Complicating the issue of preserving shaky suppliers from collapsing is the completion of Chrysler's linkup with Italian auto maker Fiat S.p.A. It isn't known yet when Chrysler plants will begin building cars again.
"If [Chrysler] has some longer-term extended bankruptcy or shutdown than planned, those same suppliers become even more vulnerable," said Laurie Harbour-Felax of the Harbour-Felax Group.
Some suppliers have renegotiated covenants to waive any loan default during the Chrysler shutdown, assuming it's for 60 days. If it drags out, defaults could abound.
"If Chrysler doesn't come out of bankruptcy and we go into July and Chrysler is still down — it's a whole new ballgame," Harbour-Felax said.
Auto makers historically have stepped in to prop up troubled suppliers, but in bankruptcy, that may prove more difficult.
"The question is, has the government really factored in the amount of money needed to keep the tiers alive?" Conway said.
A bankrupt GM could potentially issue bridge loans to a crucial supplier using its debtor-in-possession financing, which is expected to be provided by the government.
"There's no legal impediment to doing that; it's not unlike an essential supplier situation," said Robert Gordon, an automotive and bankruptcy attorney with Clark Hill plc in Detroit. "It's highly unusual, but certainly [in a GM bankruptcy] it could be done. The only question would be if it can be demonstrated that there is a need to do this."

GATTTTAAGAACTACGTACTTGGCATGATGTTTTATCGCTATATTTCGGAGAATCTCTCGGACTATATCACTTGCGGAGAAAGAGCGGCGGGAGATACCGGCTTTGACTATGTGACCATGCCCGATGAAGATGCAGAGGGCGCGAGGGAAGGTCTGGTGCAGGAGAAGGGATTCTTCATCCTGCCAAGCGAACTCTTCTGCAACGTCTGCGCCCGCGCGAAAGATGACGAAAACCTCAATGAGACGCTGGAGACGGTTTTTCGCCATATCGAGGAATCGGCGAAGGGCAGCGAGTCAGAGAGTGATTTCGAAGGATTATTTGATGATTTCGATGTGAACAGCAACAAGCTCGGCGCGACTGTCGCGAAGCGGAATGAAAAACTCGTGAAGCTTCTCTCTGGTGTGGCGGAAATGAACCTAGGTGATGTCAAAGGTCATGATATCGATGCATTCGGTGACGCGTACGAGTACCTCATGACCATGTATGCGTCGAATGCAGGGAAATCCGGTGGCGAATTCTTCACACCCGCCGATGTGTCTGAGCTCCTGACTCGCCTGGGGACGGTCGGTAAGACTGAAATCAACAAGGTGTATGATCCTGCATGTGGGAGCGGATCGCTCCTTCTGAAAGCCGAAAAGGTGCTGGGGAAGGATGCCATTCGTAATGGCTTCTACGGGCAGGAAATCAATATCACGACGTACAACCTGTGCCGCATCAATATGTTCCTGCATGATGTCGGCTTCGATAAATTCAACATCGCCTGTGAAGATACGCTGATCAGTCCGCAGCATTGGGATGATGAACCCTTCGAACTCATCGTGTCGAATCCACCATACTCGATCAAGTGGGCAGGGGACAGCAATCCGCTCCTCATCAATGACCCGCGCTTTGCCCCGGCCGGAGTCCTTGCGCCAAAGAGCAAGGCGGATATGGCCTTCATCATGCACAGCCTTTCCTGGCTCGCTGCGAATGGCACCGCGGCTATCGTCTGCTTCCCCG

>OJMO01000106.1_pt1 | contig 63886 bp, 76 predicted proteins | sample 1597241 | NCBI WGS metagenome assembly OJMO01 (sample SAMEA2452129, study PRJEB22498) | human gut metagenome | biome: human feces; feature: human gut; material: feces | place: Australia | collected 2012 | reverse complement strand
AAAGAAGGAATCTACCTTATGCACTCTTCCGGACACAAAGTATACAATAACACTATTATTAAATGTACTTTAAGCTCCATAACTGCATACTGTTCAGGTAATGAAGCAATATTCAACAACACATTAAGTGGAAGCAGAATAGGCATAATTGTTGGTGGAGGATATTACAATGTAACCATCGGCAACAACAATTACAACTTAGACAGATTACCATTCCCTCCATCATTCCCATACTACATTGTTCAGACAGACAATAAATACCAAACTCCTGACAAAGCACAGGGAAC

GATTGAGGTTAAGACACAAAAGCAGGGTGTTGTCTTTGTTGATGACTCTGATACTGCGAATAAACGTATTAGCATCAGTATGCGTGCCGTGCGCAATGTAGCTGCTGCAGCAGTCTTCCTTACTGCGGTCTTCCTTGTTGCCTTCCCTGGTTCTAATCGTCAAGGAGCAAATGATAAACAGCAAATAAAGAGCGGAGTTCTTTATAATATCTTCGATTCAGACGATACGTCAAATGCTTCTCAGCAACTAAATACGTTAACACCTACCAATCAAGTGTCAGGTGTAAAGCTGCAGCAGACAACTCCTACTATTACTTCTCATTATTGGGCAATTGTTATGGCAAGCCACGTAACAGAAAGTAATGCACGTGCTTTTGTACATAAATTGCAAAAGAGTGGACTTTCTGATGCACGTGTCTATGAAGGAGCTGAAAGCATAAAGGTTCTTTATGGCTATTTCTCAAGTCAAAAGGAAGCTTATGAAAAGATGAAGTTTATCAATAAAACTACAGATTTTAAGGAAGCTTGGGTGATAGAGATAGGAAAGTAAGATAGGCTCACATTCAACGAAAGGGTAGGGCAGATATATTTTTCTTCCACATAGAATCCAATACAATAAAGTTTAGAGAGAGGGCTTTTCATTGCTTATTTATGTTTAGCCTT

Calls for aid
Supplier trade groups have long called for direct federal assistance for suppliers.
The Original Equipment Suppliers Association requested $18.5 billion in aid earlier this year, and Michigan Gov. Jennifer Granholm last week pressed Ed Montgomery, the Obama administration director for recovery of automotive communities and workers, for additional supplier aid.
The U.S. Treasury Department launched a $5 billion receivables insurance and quick-pay fund, but red tape has caused the program to flop.
"The reality is providing bridge loans to keep otherwise healthy auto supplier businesses afloat is the lowest-cost support that the government can provide to sustain hundreds of thousands of jobs," Fitzgerald said.
Such a program could be executed by distributing billions in bridge loan funding to more than a dozen regional banks that have historically done business with suppliers.
But some suppliers to key GM vehicles could still see some revenue trickle in. Andersson said in the conference call that GM plans to carry out its production plans for rolling shutdowns throughout the summer and keeping some of its manufacturing operations on line. That would be unlike Chrysler's bankruptcy in which it shut down all plants until the sale of most of its operations to Fiat concludes.
Neil DeKoker, OESA's CEO, said Chrysler's shutdown was partially due to suppliers who stopped shipping parts when the auto maker filed for bankruptcy.
"It was a surprise to the supplier community that Chrysler decided to shut down. It was not something we knew, nor was it something that we expected," the association head said.
"In the case of GM, they are saying very specifically it's not their plan. Chrysler never said it wasn't not their plan, they just never said anything about it," he said.
GM is being very transparent and communicative with the supply base, DeKoker said, with Andersson hosting conference calls like Friday's every week to provide updates and answer questions.
GM "is recognizing the fragility and the absolute need that the suppliers have to get paid for parts they've shipped and will ship at the back end of bankruptcy," Fitzgerald said. Suppliers "are not in a position to absorb relatively small receivables write-offs."